Even when winning became commonplace, days in the pits at National Hot Rod Association drag races were still long and taxing.
Back then, Tacoma’s Pat Austin was as good as there was at winning NHRA races and producing horsepower. Competing in the Alcohol Funny Car class, and later piloting the Castrol-sponsored Top Fuel dragster, Austin won 62 national races between 1985-1996 — most of any driver in the sport during that time.
He also won four world championships, all in Alcohol Funny Car. His 75 career national-event victories rank seventh all time in NHRA history.
As late as 2002 — Austin’s final season on the circuit — his son, Drew, was a mainstay in the pits, serving as either an eager gofer or a source for occasional comic relief.
Never miss a local story.
“He was quite the race-team clown,” Pat said.
In between rounds of racing, as crew members frantically worked to put the car back together, Drew would often station himself in front of the car, digging a hole to show how much zeal he had to work on the car, too.
Was the child-play ploy effective?
“Finally they gave me the privilege of taking the valve covers off — at least for the first round of racing,” Drew said.
Retired from drag racing for more than a decade, the Austins have jumped back into the sport this summer.
Now three generations are being represented. Walt Austin, 75, the patriarch of the operation, is a tuner — just like he had been for his son during those NHRA championship years. Pat, 49, is also back, not as a driver but as the hands-on crew chief.
This time, the driver is Drew, now 20. He is racing a new A-Fuel dragster in the Hot Rod Heritage Racing Series, which the NHRA created in 2009 for pre-1980 nostalgia cars.
“For a lot of guys, drag racing is never easy,” Walt said. “Pat was kind of a natural. So is Drew. Those two make it look pretty easy.”
After Pat’s last race at the hometown NHRA Northwest Nationals in 2002, the family got out of drag racing entirely.
For Drew, that meant competing instead in junior wrestling, baseball and football. He ended up being an all-South Puget Sound League South Division quarterback at Graham-Kapowsin High School, and signed with Central Washington University on scholarship.
“Drew did everything we asked,” Pat said. “He did all the training for football, baseball and wrestling. He did that since he was 6 years old.”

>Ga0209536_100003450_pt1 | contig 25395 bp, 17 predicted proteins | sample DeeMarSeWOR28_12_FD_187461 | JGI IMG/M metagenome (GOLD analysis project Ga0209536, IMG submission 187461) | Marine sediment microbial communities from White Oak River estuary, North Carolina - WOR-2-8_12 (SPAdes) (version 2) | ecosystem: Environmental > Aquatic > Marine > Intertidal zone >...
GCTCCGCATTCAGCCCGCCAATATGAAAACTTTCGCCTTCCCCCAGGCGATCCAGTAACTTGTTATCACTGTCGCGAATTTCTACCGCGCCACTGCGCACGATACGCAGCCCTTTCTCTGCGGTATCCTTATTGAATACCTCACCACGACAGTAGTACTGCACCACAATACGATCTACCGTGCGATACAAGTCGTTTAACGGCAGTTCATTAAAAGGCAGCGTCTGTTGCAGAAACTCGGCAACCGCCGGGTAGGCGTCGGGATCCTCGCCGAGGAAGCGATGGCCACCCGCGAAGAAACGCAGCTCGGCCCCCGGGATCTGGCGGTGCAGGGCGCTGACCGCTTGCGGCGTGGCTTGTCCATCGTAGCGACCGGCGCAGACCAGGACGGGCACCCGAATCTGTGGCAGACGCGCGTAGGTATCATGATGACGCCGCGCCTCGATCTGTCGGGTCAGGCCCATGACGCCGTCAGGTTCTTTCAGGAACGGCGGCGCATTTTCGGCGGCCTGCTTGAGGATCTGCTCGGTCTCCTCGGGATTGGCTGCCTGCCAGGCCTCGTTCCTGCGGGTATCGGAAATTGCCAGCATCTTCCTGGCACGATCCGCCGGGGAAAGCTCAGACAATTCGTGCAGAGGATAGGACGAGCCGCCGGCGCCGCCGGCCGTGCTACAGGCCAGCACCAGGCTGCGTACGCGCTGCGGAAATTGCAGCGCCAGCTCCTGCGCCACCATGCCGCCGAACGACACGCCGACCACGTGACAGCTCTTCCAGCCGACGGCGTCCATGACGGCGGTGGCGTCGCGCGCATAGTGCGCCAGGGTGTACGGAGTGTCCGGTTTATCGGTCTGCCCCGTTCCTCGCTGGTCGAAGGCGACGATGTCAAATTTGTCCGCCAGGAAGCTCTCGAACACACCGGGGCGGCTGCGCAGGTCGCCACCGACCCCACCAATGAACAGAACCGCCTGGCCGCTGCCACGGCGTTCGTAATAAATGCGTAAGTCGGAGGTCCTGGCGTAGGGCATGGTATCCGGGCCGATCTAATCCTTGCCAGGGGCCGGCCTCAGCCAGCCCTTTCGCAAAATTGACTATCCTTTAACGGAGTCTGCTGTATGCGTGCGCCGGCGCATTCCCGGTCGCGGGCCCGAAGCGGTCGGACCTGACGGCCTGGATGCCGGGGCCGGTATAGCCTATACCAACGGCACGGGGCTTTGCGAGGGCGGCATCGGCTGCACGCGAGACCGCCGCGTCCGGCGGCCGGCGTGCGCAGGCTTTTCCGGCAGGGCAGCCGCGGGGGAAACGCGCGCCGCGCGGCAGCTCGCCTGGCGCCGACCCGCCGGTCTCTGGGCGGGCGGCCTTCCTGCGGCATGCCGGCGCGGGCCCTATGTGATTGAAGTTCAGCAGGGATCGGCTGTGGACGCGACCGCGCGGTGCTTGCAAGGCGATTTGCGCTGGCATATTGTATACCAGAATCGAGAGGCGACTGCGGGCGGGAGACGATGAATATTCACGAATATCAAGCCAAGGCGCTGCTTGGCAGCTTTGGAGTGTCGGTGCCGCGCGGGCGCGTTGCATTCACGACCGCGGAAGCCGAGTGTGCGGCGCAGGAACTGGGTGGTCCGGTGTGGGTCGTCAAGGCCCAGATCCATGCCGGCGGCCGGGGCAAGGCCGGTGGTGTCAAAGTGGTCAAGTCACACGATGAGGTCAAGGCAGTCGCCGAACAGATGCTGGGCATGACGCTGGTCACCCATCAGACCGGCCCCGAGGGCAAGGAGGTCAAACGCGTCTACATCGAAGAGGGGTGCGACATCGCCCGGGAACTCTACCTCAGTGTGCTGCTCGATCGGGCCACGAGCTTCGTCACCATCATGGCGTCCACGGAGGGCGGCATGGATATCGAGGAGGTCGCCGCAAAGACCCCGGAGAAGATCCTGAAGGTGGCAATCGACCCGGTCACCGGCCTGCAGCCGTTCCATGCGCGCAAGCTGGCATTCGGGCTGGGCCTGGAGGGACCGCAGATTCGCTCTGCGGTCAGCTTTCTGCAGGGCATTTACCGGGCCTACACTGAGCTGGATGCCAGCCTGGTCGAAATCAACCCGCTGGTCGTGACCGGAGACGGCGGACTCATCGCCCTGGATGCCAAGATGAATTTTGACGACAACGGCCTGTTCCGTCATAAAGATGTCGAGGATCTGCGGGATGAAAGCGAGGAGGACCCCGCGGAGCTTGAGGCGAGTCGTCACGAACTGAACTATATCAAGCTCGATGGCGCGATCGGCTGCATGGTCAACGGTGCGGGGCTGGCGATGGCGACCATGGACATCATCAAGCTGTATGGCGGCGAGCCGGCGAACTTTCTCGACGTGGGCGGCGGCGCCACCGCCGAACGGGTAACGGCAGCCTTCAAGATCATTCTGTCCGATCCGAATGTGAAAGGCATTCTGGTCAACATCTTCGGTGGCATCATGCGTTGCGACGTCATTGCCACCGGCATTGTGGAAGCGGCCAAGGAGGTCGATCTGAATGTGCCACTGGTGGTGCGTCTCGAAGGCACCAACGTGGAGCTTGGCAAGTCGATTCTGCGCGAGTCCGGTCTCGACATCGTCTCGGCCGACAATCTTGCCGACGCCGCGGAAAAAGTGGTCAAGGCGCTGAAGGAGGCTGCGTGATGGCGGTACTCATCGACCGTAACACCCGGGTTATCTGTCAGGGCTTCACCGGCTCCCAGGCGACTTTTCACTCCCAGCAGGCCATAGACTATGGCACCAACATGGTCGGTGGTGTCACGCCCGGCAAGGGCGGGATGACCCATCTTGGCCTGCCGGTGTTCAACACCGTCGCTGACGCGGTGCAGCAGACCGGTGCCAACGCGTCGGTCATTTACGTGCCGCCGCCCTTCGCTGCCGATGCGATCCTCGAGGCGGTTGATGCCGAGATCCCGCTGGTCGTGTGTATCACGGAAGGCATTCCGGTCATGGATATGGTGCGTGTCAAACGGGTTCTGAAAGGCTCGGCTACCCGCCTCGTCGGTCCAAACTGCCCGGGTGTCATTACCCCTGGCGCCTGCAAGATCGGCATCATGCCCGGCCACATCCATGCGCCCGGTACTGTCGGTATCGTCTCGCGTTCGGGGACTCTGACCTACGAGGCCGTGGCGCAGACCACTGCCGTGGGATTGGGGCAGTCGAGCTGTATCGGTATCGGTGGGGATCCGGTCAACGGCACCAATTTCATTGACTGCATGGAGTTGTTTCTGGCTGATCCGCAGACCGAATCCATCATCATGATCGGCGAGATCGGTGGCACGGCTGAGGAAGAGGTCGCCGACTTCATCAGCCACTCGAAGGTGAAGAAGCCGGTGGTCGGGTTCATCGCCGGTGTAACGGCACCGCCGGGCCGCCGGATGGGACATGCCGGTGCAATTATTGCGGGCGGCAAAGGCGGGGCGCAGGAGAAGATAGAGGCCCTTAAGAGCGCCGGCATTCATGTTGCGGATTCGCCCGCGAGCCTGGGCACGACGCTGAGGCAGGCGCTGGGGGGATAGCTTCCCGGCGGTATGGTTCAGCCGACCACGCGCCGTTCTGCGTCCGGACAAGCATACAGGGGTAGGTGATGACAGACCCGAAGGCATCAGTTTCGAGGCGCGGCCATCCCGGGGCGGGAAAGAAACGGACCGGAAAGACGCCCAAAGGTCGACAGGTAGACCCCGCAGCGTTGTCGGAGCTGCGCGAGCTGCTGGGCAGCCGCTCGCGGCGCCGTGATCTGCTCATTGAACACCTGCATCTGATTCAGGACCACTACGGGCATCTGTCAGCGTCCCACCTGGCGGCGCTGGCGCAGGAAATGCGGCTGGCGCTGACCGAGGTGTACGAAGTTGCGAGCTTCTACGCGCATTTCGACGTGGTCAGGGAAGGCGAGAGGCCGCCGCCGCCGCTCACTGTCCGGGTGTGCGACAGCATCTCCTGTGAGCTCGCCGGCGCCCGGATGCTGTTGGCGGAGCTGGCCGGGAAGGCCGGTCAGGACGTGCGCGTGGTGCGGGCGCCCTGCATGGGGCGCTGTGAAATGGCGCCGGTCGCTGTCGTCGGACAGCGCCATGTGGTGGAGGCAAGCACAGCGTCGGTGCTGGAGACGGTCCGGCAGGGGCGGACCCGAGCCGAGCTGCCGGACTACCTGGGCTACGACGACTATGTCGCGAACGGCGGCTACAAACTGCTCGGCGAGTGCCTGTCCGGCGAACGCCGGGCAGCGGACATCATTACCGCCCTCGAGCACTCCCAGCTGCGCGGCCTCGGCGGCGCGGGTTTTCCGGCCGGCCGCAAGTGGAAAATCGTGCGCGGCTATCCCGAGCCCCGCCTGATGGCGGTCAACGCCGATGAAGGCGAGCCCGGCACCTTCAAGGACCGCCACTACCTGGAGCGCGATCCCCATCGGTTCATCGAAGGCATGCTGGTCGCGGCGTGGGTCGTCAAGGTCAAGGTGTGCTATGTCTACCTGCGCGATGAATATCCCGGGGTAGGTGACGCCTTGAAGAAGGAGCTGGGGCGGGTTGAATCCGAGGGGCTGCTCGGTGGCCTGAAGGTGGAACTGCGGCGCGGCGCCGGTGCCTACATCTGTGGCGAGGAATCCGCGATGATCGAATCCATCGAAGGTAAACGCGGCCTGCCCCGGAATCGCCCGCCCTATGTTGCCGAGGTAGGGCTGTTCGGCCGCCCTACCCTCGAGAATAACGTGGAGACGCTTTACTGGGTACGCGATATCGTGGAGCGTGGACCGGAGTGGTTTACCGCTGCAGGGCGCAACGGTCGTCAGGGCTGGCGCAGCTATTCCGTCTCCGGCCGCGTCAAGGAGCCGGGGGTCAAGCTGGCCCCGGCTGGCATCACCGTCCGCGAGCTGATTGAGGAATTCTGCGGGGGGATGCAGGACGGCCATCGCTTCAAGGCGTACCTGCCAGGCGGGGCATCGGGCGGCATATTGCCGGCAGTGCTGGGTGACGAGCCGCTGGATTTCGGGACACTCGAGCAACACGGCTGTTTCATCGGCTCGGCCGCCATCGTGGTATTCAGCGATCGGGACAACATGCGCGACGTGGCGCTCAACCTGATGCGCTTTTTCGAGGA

But something unexpected happened when Drew left for Central in August of 2012. He quit after three weeks of fall football camp, and withdrew from school before it began.
“I lost my drive for football after high school,” Drew said.
He took a job at a sporting goods store for six months before being hired as a truck driver by Puyallup-based Olson Brothers Pro-Vac, which cleans out storm drains and pumps septic tanks.
As life settled down, his desire to get into drag racing reignited.
“At first, I was hesitant,” Pat said. “Drag racing is a dangerous sport. I told myself, ‘If we get started in this thing, and (Drew) did not look comfortable in the car, or something just doesn’t feel right, I ain’t doing it.’ I won’t hurt my kid.”
Every part of Drew’s front-engine dragster is new, built out of the Randy Parker’s Race Shoppe in Puyallup. The chassis is 225 inches long. And the internal combustion engine designed by Walt runs on nitromethane fuel.
The dragster is capable of getting up to 230 mph, and covering a quarter-mile track in the low 6-second range.
After Drew earned his racing license, the Austins first tested the car at Woodburn, Oregon, in May, then at Kent’s Pacific Raceways in June.
And from July 19-21, Drew ran in his first event at the NHRA Division 7 stop at Sonoma Raceway in California.
“My dad told me you’ve got to drive by the seat of your pants,” Drew said. “I never really understood that at first. But everything happens so fast, you don’t have time to think. You just do it.”
Drew’s first Heritage Series race will likely come at the season-ending California Hot Rod Reunion in mid-October in Bakersfield. Then the plan is for him to run the full 10-race circuit the following year.
And Pat said the family will travel to all the stops, mostly by motor home. That will include Pat’s wife, Keila; daughter, Allison; brother, Mike; and neighbor, Ken Dinsmore, who owns a Mazda dealership and is the team’s primary sponsor.
“Growing up, I would have videotapes on top of videotapes of my dad racing, and I spent three to four hours just watching him,” Drew said. “Now the great thing is I get to do this with my best friend, idol and hero — my dad.”